“HONEYBEE LOVE” by artist Kimberly Grothen has a new location in downtown Auburn at the municipal parking lot south of Highway 136. A county-wide art project accomplished by the Nemaha County Leadership Class #6, nearly 30 honeybee sculptures were placed in several communities. This 2019 Honeybees in the Heartland sculpture was sponsored by Allgood Chiropractic, Auburn Design, Auburn Insurance Service, Aue & Co., Cafe Metro, Fit 44 Gym, Merz Ink, Rademacher Pest Control, SBS Insurance Agency and Taylor Pumping Company. Honeybees in the Heartland is part of the 2020 Nebraska Passport Program which began on June 1st. The program has been highly successful and is now in its tenth year of providing incentives for travelers to visit Nebraska businesses and attractions.
The COVID-19 pandemic cast the United States into uncharted territory. Americans were asked to take unprecedented steps in order to slow down the spread of the virus. I have supported bipartisan efforts Congress and President Trump have enacted to fight this virus and provide economic relief. However, I continue to have serious concerns about the costs associated with these bills. We have long had a spending problem, and we must refocus on addressing troubling spending patterns even while fighting COVID-19.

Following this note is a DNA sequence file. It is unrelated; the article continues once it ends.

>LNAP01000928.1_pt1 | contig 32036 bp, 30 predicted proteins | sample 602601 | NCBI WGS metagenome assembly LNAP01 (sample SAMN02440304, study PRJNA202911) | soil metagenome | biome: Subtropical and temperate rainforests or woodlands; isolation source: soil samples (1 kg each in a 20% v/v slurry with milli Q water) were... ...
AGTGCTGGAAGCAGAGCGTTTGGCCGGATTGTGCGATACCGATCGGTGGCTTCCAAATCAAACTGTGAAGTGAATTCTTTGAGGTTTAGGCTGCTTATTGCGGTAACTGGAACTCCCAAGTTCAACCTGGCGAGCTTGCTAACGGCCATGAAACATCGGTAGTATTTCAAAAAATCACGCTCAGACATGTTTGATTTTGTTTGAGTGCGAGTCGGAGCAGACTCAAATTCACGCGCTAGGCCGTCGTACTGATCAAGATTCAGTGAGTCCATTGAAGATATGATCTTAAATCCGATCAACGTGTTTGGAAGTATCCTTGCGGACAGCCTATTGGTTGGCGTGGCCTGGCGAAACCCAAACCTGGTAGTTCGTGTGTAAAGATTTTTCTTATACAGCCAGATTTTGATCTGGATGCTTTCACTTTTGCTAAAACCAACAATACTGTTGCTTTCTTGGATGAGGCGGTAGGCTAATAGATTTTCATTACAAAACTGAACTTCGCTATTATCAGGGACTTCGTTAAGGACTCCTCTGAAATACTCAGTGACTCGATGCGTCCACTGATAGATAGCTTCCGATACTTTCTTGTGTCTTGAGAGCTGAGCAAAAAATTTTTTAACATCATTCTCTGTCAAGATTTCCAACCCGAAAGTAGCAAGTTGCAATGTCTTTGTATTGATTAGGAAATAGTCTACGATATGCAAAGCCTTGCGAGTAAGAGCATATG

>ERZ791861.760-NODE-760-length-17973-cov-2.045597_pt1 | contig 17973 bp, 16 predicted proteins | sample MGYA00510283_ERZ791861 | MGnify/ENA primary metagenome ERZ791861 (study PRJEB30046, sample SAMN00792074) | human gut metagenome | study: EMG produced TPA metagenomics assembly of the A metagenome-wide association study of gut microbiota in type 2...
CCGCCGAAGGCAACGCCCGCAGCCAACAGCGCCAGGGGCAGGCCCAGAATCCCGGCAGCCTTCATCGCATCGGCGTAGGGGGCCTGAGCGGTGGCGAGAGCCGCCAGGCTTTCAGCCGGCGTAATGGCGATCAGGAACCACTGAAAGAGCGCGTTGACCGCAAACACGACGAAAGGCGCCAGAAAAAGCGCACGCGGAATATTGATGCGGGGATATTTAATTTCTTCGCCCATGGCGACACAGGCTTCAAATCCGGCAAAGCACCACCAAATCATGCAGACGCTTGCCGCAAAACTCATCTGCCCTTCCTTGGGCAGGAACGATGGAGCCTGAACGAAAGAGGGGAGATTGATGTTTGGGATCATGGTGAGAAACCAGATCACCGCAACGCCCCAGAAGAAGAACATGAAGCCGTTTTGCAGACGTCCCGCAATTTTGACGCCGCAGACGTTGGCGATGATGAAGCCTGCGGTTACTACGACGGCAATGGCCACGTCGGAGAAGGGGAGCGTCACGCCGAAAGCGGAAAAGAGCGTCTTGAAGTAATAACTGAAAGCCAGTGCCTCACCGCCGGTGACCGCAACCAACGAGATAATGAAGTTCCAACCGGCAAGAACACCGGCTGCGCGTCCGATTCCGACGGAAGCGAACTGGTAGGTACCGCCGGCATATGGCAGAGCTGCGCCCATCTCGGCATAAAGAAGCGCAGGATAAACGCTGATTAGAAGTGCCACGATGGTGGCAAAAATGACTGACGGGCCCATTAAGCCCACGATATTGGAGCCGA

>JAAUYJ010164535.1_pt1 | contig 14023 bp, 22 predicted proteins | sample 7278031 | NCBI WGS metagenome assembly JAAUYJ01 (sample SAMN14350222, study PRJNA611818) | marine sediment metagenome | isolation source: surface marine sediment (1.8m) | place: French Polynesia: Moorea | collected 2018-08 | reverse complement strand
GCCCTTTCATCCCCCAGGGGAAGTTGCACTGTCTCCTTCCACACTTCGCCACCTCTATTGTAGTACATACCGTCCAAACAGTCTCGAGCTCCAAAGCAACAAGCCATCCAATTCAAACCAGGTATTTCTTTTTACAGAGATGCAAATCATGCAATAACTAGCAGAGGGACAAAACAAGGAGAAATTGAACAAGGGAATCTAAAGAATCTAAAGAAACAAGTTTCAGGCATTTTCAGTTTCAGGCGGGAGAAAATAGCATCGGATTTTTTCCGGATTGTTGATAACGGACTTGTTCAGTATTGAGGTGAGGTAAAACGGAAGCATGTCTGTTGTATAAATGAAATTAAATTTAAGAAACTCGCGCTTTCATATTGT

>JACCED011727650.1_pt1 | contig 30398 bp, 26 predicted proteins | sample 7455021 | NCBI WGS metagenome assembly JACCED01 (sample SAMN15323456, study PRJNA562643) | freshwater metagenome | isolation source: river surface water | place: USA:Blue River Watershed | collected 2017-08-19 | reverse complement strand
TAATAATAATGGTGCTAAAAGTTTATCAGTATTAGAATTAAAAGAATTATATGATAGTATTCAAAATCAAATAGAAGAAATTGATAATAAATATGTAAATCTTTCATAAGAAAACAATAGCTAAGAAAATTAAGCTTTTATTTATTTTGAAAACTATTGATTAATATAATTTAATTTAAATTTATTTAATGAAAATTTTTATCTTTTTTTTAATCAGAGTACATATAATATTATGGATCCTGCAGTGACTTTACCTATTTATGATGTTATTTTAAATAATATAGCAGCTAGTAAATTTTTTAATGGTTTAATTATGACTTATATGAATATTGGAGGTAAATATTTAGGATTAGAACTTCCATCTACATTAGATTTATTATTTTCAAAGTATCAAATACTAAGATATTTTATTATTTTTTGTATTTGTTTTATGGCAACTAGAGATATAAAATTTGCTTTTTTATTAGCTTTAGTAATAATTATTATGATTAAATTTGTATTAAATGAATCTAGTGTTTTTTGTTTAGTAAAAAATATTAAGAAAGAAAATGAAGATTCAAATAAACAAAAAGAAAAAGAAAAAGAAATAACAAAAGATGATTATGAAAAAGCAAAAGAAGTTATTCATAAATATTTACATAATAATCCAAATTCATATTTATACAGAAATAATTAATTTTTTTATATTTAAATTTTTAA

When a 33-year-old Thomas Jefferson sat down in a rented room in the heat of the Philadelphia summer to write the Declaration of Independence, the American Revolution had already begun. On one level, Jefferson was simply putting the reasons for independence into words. The first shot had been fired over a year earlier, after decades of increasingly tyrannical British abuses of the American colonists had culminated in open revolt in Massachusetts.
Things in a post pandemic world are already looking different. No College World Series in Omaha. No Czech Days in Wilbur. No Nebraskaland Days in North Platte. No Uncle Sam Jam in Lincoln. Word on the Nebraska State Fair is expected soon.
Prisons play a crucial role in protecting the safety of our communities. They provide a secure environment where inmates can prepare to successfully reenter society as productive citizens. Over 93 percent of the inmates who enter our state prison system will return to our communities. In Nebraska’s correctional facilities inmates participate in pro-social activities, gain new skills, work toward degrees, and earn their diplomas. These tools and opportunities give them a second chance to transform their lives.